Congress talks like 10th-graders? No, the Flesch-Kincaid test doesn't really tell us that.

No, Members of Congress Don't "Talk Like 10th Graders"

No, Members of Congress Don't "Talk Like 10th Graders"

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Slate's Culture Blog
May 22 2012 12:47 PM

No, Members of Congress Don't "Talk Like 10th Graders"

The U.S. Congress gathered in a joint session for President Obama's State of the Union address in January

Photo by MLADEN ANTONOV/AFP/Getty Images

Yesterday, NPR's Morning Edition included a story which, online at least, ran under the headline, "Sophomoric? Members of Congress Talk Like 10th-Graders, Analysis Shows."

David Haglund David Haglund

David Haglund is the literary editor of 

"OMG," you probably said to yourself on seeing that headline, "they totes do that, because Congress is, like, such an idiot."


Or, rather, you didn't say that, because you don't talk like a 10th-grader, and neither do members of the U.S. Senate and House of Representatives. The"analysis" cited in the NPR headline proves no such thing. It is merely the latest attention-grabbing use of the Flesch-Kincaid test, an enormously reductive little tool that measures two things: how long one's sentences are, and how big the words are in those sentences. The results of that test are then rather brilliantly assigned a "grade-level," giving headline-writers everywhere a faux-scientific excuse to call politicians stupid. Back in January, conservatives seized upon the test in order to declare that President Obama's State of the Union speeches were at an 8th-grade level, the "lowest grade average," supposedly, of any modern president.

But consider the data. The NPR story includes this sentence from Dan Lungren, a Republican Representative from California:

This Justice Department, in my judgment, based on the experience I've had here in this Congress, 18 years, my years as the chief legal officer of the state of California and 35 or 40 years as a practicing attorney tells me that this administration has fundamentally failed in its obligation to attempt to faithfully carry out the laws of the United States.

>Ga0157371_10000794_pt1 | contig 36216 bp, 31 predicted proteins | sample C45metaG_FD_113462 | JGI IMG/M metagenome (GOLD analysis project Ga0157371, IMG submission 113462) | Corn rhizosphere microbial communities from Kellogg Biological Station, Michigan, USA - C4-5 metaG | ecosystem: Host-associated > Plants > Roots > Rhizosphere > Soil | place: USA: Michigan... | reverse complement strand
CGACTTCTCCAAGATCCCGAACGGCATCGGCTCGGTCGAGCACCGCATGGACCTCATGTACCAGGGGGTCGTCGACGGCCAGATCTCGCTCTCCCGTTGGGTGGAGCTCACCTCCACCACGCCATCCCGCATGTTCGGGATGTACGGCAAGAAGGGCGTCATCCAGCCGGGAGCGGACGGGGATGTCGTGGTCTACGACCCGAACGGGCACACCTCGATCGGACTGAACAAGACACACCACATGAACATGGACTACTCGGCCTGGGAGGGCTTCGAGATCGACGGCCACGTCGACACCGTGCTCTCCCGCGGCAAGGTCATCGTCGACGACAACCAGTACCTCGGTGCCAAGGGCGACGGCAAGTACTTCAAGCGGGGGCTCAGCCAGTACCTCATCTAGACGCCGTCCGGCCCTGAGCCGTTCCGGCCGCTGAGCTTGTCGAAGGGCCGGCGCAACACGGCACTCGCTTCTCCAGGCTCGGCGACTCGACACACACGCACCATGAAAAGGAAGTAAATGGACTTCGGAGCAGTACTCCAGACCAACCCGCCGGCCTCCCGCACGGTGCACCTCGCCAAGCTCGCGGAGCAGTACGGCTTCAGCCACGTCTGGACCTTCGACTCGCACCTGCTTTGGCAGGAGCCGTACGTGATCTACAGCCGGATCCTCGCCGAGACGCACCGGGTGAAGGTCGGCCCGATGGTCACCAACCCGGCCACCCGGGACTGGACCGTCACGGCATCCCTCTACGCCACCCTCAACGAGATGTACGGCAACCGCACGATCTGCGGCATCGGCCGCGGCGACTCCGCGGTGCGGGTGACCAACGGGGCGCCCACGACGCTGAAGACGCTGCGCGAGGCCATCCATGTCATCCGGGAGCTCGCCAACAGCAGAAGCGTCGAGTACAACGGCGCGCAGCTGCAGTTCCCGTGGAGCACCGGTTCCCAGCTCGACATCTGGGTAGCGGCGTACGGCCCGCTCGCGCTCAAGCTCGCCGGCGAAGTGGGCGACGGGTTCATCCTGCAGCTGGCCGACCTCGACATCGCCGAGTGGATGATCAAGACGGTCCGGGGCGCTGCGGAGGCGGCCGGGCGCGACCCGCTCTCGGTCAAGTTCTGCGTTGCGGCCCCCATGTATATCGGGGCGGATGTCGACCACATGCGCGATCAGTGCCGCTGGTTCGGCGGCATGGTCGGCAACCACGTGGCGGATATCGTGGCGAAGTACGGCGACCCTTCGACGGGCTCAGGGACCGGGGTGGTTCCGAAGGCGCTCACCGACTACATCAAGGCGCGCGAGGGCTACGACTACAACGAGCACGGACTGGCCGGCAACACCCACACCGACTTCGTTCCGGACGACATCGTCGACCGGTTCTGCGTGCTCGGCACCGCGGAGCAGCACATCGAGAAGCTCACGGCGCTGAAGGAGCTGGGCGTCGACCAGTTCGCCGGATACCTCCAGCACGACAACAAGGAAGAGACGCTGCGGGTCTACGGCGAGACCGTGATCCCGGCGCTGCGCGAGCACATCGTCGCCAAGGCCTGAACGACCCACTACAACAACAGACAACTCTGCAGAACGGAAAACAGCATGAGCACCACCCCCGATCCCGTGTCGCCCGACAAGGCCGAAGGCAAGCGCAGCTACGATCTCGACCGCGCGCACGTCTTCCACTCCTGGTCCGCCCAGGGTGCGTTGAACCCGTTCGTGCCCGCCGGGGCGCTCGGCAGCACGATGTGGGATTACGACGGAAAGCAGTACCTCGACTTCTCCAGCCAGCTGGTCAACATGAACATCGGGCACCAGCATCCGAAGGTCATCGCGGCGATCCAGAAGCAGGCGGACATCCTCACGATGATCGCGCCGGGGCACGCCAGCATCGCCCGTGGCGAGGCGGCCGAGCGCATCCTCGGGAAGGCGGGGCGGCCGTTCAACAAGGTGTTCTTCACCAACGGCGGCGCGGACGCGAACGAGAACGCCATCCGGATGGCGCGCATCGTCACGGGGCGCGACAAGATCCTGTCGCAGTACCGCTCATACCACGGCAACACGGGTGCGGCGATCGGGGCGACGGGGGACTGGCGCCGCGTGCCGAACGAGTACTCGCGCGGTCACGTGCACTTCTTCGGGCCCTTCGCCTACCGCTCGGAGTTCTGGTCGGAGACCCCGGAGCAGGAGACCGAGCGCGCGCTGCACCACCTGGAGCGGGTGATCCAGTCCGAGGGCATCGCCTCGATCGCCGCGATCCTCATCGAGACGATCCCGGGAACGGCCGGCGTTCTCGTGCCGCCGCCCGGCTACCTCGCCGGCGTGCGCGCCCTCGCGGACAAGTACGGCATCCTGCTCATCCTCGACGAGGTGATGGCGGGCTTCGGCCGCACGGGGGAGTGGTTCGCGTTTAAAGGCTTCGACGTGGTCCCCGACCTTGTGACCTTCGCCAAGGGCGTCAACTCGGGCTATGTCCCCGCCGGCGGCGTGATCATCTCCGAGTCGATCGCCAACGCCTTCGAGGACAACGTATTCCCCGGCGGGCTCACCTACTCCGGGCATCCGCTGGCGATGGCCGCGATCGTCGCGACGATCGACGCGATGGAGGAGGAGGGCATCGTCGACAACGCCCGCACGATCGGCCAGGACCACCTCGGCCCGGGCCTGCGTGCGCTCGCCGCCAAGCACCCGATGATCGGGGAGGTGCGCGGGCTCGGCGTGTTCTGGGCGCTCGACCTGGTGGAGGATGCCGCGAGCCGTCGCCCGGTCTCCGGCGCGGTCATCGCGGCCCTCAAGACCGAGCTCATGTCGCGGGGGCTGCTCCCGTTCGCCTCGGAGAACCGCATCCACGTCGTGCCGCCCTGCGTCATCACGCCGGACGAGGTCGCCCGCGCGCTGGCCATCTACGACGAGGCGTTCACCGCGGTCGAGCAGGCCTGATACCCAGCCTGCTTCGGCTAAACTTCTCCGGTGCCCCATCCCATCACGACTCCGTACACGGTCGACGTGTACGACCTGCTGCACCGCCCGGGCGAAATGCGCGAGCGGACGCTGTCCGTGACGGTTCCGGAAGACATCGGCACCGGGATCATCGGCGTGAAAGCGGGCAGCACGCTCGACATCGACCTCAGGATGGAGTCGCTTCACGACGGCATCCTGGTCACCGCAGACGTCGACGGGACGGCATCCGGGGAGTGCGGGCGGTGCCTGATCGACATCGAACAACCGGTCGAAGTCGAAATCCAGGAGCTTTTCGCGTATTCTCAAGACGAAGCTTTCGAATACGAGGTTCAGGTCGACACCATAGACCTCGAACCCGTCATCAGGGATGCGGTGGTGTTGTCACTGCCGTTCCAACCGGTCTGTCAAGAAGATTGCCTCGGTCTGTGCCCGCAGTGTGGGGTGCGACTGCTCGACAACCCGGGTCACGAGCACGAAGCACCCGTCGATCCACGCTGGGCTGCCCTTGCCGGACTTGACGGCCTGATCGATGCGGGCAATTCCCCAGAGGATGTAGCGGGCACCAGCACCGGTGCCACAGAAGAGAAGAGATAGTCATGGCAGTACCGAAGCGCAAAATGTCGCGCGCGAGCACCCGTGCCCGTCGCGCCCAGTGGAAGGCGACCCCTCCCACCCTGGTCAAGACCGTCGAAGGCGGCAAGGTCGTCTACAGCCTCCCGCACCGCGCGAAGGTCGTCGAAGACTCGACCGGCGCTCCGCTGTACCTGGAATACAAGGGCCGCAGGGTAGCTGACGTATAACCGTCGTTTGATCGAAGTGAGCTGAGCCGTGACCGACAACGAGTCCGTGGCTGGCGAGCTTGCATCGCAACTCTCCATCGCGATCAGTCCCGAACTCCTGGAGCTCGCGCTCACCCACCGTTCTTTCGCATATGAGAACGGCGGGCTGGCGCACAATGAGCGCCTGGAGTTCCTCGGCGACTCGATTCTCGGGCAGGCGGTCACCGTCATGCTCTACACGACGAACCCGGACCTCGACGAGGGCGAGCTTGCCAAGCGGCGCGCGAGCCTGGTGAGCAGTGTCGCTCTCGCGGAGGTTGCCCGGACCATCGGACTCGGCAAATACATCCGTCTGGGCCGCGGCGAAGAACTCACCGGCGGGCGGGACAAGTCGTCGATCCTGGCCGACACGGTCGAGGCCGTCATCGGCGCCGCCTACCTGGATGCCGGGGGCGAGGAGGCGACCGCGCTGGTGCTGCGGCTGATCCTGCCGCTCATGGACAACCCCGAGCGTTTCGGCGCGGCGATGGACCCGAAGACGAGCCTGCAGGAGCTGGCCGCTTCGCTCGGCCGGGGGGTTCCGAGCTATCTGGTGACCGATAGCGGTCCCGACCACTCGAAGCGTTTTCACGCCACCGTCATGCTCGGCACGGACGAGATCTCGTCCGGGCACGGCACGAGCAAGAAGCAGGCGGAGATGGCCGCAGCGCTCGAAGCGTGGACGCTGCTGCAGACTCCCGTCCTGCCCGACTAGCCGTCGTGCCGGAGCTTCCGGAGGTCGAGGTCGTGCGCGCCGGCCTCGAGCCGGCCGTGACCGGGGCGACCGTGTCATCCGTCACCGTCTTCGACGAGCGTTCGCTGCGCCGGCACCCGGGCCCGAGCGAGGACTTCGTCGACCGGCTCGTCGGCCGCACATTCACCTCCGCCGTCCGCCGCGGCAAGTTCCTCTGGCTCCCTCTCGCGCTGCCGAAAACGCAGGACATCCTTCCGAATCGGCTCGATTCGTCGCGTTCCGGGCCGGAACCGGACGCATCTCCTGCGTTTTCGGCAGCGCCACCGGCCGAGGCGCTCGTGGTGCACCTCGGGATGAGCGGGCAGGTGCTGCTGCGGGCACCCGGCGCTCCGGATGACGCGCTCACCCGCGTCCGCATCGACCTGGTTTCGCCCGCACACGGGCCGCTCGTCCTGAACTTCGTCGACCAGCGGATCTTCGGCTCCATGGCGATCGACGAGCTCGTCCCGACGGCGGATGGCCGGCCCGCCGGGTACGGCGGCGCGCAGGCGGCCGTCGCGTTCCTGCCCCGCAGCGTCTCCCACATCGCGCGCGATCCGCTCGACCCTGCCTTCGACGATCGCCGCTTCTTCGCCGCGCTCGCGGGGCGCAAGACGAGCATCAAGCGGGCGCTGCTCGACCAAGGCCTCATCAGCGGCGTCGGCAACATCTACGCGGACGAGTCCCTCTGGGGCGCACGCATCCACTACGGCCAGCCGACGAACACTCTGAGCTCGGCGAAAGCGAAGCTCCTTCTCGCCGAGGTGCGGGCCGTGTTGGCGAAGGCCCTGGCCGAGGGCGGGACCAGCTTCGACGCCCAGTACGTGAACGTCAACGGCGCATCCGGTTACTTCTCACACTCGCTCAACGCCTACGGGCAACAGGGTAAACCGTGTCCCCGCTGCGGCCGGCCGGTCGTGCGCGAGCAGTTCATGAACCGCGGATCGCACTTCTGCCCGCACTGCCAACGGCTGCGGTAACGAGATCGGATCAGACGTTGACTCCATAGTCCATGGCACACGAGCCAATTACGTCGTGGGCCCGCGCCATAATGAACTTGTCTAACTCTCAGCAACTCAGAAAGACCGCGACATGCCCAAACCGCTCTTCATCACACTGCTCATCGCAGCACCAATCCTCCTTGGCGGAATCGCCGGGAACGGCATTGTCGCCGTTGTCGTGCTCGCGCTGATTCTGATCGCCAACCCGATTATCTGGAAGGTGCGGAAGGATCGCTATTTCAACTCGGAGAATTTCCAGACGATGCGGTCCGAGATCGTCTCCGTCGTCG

Lungren's grade level during this session, we are  told after hearing this sentence, is 20. Now, maybe I didn't go to school long enough, because I have no idea when one gets to the 20th grade. But I'm pretty sure that Lungren's sentence does not betray any particular linguistic sophistication. It's just a run-on, of the sort one often falls into when speaking, rather than writing. (If you look at it carefully, you'll see it doesn't even quite parse. What is the subject of the verb "tells"? "My years," I guess? But then what grammatical role does "This Justice Department" play?)


Lungren's speech is then contrasted with these remarks from Georgia Republican Rob Woodall:

What do they say about socialism, Mr. Speaker? It's a great plan until you run out of other people's money. Guess what? We've run out of other people's money. I just want to show you a chart.

Woodall, we're told, speaks at an 8th-grade level. And, granted, someone who thinks that this administration has made the U.S. a socialist nation may seem to you an 8th-grade-level thinker. But those are good, solid sentences, far better than those of the 20th-grader, Representative Lungren.

And isn't that interesting, that this NPR piece chose a comment about the U.S. becoming socialist in order to illustrate "lower grade-level" speaking? Recall that the higher grade level was demonstrated with a remark about the administration not faithfully carrying out the laws of the United States. Since Flesch-Kincaid tests don't consider the content of sentences at all, it's probably just a coincidence that these were the two sets of comments the reporter chose. We shouldn't just assume the reporter was playing on the political leanings of her likely listeners with these choices. Then again, here's where the report goes next:

Woodall is part of the large freshman class that came into Congress in 2010—many of them backed by the Tea Party movement. Sunlight's Drutman says this infusion of new members looks to be part of the reason for the overall grade-level decline.
"Particularly among the newest members of Congress, as you move out from the center and toward either end of the political spectrum, the grade level goes down, and that pattern is particularly pronounced on the right," he says.

I take that back. This simplistic test that really doesn't measure grade level at all is pretty clearly being used to impugn the intelligence of politicians who are not, it's safe to say, part of NPR's target audience.

By the way, Drutman is Lee Drutman, a political scientist—not, in case you were wondering, a linguist or professor of composition or rhetoric. The Sunlight Foundation is devoted to government transparency. They want people in the government to be open and frank about what they're doing. Except when they're talking about it, apparently.

The sad thing (or one of the sad things, at least) about all this is that Rudolf Flesch, the man who invented the Flesch-Kincaid test, was an advocate of speaking and writing plainly and simply. His books include The Art of Plain Talk and The Art of Readable Writing.

If Flesch, who died in 1986, were alive today, he would, one imagines, praise the communication skills of these Tea Party-backed Congress members (or some of them, anyway). Indeed, their apparent ability to speak clearly might raise some interesting questions. Are these new members of Congress smarter about the use of language than their opponents are? Does this have anything to do with their success in getting to Congress in the first place?

I'd be curious to hear some reporting on that subject. But then, the headline for that piece wouldn't be able to call the U.S. Congress—one of the least popular institutions in the land, these days—"sophomoric."